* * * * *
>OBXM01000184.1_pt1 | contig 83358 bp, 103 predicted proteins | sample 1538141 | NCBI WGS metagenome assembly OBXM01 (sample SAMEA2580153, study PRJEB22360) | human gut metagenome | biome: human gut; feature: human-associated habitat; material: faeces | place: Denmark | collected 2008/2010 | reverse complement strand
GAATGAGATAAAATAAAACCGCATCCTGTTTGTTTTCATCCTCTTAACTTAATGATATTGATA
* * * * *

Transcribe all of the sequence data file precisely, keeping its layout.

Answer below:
>OBXM01000184.1_pt1 | contig 83358 bp, 103 predicted proteins | sample 1538141 | NCBI WGS metagenome assembly OBXM01 (sample SAMEA2580153, study PRJEB22360) | human gut metagenome | biome: human gut; feature: human-associated habitat; material: faeces | place: Denmark | collected 2008/2010 | reverse complement strand
GAATGAGATAAAATAAAACCGCATCCTGTTTGTTTTCATCCTCTTAACTTAATGATATTGATA